The Potential of COMO’s Public Art
Not too long ago, three new Gateways were illuminated in The District , the culmination of years of planning. (You can read up on the project here.) As part of the public input process, one suggestion offered was a roundabout in the middle of Broadway featuring a statue of Daniel Boone. Although interesting from both a historical and a traffic management perspective, we wanted our Gateways to be something more than a statue in a park.
I spoke with Lyz Crane, of ArtPlace America, at the beginning of The District’s planning process for the Gateways project. ArtPlace America funds arts-based projects that “help strengthen the social, physical, and economic fabric of communities,” and Lyz stressed that public art should be about connections — opening up pathways between geographical areas, groups of people, and differing points of view. That’s certainly a more dynamic and exciting view of what art can accomplish for a city.
Successful public art is compelling enough that people will swerve off their well-worn paths in order to experience it. This means art can bring to life an underused route through the city, attract customers to an overlooked collection of shops, or bridge the gap between people in separate communities.
More and more, we’re seeing art used to enhance these physical connections and encourage people to discover something new about their world. The True/False Film Festival, for instance, uses art installations to draw visitors down alleys commonly used by locals as shortcuts.
One alley in Detroit made this approach permanent, expanding the notion of what’s considered a gathering place with murals, benches, and revolving art exhibits.
The District’s Light Hubs are located at entrance points to downtown as a way to entice visitors to explore just a little further; images of leaves and birds on the Fourth Street globes welcome cyclists and walkers off the MKT Nature Trail, while the iron and steel globes on Tenth Street near Columbia College remind us of an era when trails were rails and students travelled into town via the Wabash line.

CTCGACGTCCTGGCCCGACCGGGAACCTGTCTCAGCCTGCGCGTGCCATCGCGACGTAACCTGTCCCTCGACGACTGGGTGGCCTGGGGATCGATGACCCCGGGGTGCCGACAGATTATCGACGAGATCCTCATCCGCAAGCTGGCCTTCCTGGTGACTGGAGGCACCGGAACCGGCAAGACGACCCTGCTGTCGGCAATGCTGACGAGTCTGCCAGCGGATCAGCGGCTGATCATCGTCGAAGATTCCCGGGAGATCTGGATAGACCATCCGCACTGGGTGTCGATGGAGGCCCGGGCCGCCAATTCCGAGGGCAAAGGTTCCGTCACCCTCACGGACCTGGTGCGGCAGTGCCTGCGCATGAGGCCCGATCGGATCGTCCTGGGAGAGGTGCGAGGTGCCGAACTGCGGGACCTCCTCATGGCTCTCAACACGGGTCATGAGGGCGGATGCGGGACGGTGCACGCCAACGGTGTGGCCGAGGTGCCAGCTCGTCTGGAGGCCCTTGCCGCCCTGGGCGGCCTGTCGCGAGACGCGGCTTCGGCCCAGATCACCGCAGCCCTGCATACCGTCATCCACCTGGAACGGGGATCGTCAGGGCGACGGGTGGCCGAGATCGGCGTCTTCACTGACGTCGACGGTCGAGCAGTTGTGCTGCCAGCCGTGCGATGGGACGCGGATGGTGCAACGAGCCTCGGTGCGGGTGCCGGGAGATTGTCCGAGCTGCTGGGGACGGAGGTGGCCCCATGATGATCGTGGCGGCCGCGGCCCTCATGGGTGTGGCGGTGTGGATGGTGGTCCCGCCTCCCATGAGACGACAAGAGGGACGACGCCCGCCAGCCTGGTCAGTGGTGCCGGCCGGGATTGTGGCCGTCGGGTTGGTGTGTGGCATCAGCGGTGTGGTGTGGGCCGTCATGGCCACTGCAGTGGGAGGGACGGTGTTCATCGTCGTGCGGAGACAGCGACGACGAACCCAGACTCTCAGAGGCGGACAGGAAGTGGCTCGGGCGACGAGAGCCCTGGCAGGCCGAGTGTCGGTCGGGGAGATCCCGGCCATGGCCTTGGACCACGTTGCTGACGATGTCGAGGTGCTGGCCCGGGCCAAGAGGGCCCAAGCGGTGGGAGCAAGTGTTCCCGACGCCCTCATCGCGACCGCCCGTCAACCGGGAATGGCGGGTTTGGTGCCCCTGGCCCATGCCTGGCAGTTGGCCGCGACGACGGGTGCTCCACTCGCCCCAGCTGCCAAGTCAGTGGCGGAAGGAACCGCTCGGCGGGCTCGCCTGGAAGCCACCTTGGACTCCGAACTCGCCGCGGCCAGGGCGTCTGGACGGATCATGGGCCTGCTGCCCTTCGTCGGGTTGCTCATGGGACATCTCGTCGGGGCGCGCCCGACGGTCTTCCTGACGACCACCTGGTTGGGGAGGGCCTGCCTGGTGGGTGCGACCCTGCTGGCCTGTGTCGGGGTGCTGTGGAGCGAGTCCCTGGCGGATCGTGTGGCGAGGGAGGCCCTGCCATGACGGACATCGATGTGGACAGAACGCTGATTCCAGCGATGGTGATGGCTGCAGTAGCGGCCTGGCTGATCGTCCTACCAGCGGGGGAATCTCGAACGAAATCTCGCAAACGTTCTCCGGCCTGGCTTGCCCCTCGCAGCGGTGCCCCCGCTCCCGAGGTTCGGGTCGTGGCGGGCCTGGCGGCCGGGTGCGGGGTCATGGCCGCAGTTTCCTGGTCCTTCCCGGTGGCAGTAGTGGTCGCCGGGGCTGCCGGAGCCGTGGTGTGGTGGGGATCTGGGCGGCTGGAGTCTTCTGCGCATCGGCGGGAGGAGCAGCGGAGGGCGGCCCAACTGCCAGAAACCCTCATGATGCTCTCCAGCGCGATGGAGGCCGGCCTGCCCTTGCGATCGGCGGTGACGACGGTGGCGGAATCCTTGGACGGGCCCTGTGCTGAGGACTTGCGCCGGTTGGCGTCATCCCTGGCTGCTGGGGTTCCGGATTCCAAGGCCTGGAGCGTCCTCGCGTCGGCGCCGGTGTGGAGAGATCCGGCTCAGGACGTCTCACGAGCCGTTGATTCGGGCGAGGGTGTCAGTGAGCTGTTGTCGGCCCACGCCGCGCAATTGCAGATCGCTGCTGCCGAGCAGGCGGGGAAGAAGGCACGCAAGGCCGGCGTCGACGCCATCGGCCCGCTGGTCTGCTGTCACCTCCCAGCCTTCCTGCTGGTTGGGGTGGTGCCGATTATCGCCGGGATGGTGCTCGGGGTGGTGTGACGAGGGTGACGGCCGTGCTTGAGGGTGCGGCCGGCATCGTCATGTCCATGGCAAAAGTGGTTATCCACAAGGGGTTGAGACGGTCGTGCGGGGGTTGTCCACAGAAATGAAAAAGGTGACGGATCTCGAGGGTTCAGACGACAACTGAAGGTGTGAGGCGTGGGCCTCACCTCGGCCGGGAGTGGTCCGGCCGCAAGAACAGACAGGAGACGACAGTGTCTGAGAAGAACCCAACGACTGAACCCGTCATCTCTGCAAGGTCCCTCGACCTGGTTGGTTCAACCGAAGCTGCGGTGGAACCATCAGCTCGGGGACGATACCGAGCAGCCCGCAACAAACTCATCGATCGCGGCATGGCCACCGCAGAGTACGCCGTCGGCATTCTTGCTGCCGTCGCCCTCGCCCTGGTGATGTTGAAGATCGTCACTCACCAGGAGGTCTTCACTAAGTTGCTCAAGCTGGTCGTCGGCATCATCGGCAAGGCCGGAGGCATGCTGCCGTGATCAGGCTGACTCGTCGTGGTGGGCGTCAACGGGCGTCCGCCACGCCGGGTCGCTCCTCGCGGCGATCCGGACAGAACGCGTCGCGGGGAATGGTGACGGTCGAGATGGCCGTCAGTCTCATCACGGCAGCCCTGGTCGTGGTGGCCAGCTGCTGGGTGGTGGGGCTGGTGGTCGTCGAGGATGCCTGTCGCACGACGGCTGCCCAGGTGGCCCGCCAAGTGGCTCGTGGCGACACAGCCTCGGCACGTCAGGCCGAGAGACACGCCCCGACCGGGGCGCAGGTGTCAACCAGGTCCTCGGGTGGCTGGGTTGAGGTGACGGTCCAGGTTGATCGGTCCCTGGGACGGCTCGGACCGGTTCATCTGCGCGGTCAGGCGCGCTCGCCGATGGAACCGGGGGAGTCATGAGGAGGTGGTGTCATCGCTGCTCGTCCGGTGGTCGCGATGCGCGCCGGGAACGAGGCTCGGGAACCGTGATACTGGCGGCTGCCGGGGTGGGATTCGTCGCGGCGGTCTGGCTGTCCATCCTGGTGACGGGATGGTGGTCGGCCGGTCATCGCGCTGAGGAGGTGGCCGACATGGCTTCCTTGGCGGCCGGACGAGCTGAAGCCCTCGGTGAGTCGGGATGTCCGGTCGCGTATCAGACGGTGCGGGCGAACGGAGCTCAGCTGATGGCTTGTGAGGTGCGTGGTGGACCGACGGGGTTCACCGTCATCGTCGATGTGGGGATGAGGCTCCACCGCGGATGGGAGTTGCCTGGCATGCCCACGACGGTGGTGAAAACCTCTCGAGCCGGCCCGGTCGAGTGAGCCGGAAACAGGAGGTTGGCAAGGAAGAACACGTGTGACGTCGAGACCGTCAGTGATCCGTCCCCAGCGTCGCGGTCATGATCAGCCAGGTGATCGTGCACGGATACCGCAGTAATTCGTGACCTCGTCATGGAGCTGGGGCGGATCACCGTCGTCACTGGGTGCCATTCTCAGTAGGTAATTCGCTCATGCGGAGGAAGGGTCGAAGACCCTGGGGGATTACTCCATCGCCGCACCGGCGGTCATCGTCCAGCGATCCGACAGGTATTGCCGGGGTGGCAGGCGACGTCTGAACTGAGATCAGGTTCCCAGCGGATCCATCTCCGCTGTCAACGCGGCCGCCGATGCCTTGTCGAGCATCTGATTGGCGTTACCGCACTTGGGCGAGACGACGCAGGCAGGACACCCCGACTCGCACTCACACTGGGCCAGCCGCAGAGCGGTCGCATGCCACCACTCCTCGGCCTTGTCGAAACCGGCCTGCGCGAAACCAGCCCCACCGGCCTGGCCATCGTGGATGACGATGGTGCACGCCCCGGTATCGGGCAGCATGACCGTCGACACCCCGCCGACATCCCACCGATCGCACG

Art is also about creating a swerve in perspective. The Light Hub on Fifth Street commemorates Sharp End, Columbia’s historic African American neighborhood. The globes physically bridge the divide between the north and south sections of downtown, which were created by forced racial segregation — a divide so strong it was actually formalized in an old city plan. As we dart across the street today with relative ease, we reflect on how that once was not so simple for our citizens.
The Business Loop has its own historical connections to celebrate. Historic Highway 40, as The Loop was once known, connected Kansas City and St. Louis. I-70 now serves as both a physical divide for our city and a gateway into it. Where we take that understanding will be the subject of much conversation as we begin the planning process for the corridor.
Lyz Crane also stressed that art should be a thoughtful and integrated part of any planning process, and we intend to follow her advice. We look forward to discovering all the creative ways we might entice you to swerve from your regular route to visit us here on The Loop.
This article originally appeared in the Columbia Business Times.